The difference between an off-payroll employee (inside IR35) and someone operating as a genuine contractor (outside IR35) is how they work in the eyes of HMRC. So, for example, a contractor could rack up 40 hours per week working for just one client, working directly with them rather than via a third party. In this case, the only 'intermediary' is the self-employed worker's company, which is a PSC. Without it, they would be employees, meaning the person would likely be considered an off-payroll employee.
A genuine contractor, meanwhile, would typically provide work via an external intermediary. For example, a freelance designer could work with an agency that delivers the client's creative work. The freelancer would invoice the agency and receive payment from them, even though the work is being completed for the agency's clients. They may occasionally work directly for the agency (creating images for their website, for example), but this will typically fall short of the hours an employee would put in or have a fixed end date.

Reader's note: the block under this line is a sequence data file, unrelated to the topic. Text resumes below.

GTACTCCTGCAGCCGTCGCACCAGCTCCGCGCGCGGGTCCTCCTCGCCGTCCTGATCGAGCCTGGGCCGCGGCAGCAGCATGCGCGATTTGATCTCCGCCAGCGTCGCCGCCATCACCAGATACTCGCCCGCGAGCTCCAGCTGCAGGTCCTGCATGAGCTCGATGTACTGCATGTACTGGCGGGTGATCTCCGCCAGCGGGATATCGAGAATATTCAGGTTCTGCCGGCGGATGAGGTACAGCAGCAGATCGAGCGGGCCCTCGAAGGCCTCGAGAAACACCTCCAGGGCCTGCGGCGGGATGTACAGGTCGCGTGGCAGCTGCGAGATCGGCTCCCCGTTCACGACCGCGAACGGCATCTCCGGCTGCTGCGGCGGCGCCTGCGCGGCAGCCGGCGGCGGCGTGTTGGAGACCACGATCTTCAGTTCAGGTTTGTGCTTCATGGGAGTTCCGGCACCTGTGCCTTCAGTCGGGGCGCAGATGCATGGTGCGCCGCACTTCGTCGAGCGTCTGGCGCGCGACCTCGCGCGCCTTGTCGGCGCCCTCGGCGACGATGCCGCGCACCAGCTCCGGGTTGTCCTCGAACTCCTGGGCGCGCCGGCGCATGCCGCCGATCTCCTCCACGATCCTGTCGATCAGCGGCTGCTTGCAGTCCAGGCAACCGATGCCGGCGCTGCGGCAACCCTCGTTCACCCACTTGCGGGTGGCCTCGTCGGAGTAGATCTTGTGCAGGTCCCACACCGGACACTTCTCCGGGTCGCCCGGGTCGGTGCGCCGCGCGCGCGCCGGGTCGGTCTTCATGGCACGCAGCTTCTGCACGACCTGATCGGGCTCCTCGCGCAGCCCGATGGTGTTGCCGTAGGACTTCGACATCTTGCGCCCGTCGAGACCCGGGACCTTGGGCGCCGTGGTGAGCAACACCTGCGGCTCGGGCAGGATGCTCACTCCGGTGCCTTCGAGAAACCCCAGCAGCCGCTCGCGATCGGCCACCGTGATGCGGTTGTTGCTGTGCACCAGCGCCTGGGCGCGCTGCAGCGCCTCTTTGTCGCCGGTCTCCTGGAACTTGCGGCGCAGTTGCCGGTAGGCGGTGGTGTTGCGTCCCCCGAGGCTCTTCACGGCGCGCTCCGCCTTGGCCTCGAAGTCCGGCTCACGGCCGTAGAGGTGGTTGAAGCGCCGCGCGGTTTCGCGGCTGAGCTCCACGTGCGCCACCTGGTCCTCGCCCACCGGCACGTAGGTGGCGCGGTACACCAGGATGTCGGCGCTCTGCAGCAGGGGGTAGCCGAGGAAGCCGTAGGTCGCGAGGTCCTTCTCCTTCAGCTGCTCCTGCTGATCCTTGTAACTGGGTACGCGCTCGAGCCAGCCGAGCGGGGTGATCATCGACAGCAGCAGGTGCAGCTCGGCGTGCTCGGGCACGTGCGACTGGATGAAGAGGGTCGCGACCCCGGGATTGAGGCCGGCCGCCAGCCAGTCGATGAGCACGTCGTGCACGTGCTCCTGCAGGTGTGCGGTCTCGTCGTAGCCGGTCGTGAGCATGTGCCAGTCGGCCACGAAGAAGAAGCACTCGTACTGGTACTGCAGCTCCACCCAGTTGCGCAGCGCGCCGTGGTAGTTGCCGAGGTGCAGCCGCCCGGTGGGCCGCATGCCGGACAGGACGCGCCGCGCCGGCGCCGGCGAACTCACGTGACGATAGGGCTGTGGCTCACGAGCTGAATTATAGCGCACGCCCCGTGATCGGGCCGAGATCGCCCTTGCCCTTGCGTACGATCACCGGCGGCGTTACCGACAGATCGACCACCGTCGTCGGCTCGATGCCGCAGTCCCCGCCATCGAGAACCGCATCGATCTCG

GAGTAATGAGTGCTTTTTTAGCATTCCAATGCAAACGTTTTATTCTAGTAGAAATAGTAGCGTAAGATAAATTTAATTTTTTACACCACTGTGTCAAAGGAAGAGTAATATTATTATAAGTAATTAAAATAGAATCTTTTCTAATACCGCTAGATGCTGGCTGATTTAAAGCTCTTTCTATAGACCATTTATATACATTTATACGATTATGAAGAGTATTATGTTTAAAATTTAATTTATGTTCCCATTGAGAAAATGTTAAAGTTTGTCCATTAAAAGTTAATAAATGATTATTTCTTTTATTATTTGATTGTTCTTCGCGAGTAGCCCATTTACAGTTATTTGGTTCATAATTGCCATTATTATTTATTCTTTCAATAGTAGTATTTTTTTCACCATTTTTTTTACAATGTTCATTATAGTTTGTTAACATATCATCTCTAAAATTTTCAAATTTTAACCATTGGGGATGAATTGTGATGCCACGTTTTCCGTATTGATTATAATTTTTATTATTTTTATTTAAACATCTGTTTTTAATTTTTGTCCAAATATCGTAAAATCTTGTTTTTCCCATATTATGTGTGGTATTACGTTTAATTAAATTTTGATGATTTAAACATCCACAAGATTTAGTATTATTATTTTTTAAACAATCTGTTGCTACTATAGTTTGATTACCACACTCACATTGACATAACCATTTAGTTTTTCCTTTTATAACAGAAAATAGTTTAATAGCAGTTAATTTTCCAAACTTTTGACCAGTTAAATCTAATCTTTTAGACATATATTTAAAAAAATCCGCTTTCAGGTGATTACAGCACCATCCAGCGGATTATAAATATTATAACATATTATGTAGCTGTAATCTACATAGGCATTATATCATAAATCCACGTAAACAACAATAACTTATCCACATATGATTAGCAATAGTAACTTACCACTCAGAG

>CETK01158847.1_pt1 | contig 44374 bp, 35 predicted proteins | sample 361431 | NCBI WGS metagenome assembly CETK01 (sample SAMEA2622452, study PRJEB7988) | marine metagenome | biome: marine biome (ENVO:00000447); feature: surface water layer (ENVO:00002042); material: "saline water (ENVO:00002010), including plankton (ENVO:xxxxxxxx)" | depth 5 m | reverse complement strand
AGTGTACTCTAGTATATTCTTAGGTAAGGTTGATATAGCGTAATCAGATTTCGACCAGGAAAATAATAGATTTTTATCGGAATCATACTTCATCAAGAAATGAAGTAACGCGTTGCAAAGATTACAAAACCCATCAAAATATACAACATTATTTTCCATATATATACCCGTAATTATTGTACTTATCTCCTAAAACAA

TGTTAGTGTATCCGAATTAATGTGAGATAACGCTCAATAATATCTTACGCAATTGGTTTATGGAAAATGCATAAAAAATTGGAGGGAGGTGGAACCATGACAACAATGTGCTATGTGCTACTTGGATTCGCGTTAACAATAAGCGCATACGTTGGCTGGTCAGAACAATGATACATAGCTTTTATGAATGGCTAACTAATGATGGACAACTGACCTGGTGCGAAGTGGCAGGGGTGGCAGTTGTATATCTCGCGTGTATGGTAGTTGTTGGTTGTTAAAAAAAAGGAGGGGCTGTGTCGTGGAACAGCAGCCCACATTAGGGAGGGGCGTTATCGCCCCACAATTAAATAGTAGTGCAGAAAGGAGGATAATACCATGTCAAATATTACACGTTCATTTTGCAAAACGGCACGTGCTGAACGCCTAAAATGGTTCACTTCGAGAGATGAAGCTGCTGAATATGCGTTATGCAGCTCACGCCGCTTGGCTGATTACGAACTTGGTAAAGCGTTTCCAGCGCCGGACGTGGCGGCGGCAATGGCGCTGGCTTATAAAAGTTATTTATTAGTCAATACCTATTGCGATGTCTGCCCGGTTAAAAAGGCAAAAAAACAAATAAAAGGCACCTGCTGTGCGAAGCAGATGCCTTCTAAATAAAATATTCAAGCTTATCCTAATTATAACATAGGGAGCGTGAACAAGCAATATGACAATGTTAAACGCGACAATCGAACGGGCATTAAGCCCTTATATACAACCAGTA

If you're confused, the Check Employment Status for Tax (CEST)' online tool at gov.uk is a great place to start. This interactive tool can help companies and individuals understand whether their relationship can be classed as employer-employee or contractor-client for tax purposes. However, it's certainly not a substitute for bespoke professional guidance.
This question doesn't have a straight answer, as it depends on both the client and the contractor. In the public sector, the party that is doing the hiring (the client) is responsible for working out whether their contractor is inside or outside of IR35. If inside, whoever pays the contractor will need to make sure they deduct tax, NICs and appropriately report them to HMRC.
In the private sector, an April 2021 legislation reform means that businesses classed as 'medium' or 'large' are now responsible for working out their contractors' employment status. They'll need to inform the contractor of their decision in a 'Status Determination Statement'. Contractors who work with small businesses will still be responsible for their employment status.
The consequences of being inside IR35 (you're not really considered a contractor) are severe for both contractors and clients.
Contractors who were careless about their employment status but didn't know it was inaccurate can be liable for 30% of their unpaid tax bill
Contractors who are deceptive and know they are within IR35, but still operate as if they are self-employed, can be liable for 70% of their unpaid tax bill
In the first year, until April 2022, the employer won't be fined for accidental IR35 errors